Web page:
Britain's first factory making turbine blades for offshore wind farms will go into production in Newcastle this year, the US renewables group Clipper Windpower said yesterday.
The 4,000 sq m plant on the Neptune Estate, in Walker, on the banks of the River Tyne, will develop and build blades for the "Britannia Project" – the 10-megawatt turbine with 72-metre, 30-tonne blades being developed by Clipper. By 2020, the plant is expected to employ up to 500 people. The plan is backed by a £4.5m government grant, awarded last September, for developing both the blades and also gearbox technology for the extra-large turbines.
James Dehlsen, the Clipper chairman, said yesterday: "The offshore wind market in the UK is rapidly becoming one of the most exciting sectors in the global renewable-energy industry."
The Danish company Vestas Wind Systems closed its plant on the Isle of Wight last year which made blades for onshore wind farms. Clipper's plant will be both Britain's first offshore blade factory, and its only turbine maker.
The Government is keen to back the wind sector as a provider of green electricity and source of industrial growth. Both the Prime Minister and the Energy Secretary attended the launch of Clipper's plans in Newcastle yesterday. "The combination of our strong natural wind resource and the substantial backing we've given the industry mean the investment conditions in the UK are unrivalled," Gordon Brown said.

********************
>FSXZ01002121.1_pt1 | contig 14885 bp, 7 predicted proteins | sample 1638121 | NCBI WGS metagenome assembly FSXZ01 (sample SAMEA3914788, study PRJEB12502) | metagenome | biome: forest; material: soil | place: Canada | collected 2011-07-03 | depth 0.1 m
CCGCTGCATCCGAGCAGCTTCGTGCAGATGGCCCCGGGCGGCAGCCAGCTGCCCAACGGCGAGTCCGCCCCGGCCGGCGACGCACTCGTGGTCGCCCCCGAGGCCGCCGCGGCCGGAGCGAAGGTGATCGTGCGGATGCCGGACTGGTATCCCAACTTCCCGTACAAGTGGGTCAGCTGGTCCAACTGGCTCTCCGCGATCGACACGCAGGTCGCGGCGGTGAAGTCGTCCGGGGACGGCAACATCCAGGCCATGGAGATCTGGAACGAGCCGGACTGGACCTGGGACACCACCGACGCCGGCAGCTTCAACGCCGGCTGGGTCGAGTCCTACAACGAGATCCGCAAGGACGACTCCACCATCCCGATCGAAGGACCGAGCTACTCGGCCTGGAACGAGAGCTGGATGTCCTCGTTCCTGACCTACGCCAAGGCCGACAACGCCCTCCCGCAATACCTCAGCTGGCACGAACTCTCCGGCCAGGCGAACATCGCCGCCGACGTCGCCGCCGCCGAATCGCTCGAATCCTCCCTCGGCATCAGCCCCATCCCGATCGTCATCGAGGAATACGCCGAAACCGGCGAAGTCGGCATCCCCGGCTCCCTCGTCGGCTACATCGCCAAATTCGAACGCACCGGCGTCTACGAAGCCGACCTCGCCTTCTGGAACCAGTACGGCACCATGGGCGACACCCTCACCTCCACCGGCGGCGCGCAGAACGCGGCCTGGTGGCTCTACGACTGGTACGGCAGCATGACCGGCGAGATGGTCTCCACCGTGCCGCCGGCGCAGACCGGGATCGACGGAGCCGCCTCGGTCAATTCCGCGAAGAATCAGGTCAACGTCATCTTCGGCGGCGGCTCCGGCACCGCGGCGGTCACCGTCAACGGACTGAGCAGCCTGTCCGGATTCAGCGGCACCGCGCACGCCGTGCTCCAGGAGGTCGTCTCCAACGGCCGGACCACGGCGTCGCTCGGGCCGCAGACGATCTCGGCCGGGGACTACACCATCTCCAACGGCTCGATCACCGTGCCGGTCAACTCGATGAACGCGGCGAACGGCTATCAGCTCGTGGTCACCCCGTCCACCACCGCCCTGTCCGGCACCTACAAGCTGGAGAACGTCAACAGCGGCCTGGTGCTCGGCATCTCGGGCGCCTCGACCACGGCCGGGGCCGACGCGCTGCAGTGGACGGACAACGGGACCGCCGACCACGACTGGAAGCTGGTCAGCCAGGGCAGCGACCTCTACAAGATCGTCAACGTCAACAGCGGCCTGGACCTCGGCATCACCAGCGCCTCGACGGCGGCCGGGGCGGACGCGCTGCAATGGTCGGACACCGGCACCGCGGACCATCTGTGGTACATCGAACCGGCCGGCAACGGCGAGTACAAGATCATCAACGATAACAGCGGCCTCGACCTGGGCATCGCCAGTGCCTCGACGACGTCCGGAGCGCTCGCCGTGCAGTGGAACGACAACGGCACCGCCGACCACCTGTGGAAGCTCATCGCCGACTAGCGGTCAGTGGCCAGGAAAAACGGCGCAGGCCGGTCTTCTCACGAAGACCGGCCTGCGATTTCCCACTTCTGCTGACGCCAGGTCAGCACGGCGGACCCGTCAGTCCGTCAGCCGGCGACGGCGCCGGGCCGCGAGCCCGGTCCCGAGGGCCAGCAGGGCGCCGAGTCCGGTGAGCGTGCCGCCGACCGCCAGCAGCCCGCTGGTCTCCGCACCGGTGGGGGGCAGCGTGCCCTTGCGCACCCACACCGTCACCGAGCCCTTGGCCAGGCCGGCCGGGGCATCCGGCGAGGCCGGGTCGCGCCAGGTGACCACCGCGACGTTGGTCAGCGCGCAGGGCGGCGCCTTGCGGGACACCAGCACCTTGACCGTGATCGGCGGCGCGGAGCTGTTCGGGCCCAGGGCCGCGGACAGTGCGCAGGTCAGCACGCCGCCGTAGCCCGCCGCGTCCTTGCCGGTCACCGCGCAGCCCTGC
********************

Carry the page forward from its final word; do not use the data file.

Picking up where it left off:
Britain missed the chance to develop a competitive supply chain for onshore wind farms and the market is dominated by Danes and Germans.
Trickier offshore technology is at an early stage, and so far represents only 1 per cent of the world's installed wind-power capacity. But it is a rapidly expanding market, as the technical challenges are met. And the economic implications are considerable. In the UK alone, the expansion needed to meet government targets for de-carbonising Britain's electricity generation represents employment of an estimated 70,000 people and investment of at least £100bn.
British manufacturing must grab the opportunity now if the offshore supply chain is not to be lost to European rivals, said Maria McCaffery, the chief executive of the British Wind Energy Association. "This development is going to happen anyway; whether or not we get the economic benefit from it will be a function of whether our manufacturing sector has an appetite for taking part," she added. "If not, all the jobs and economic development will go again to Germany, Denmark and Spain."
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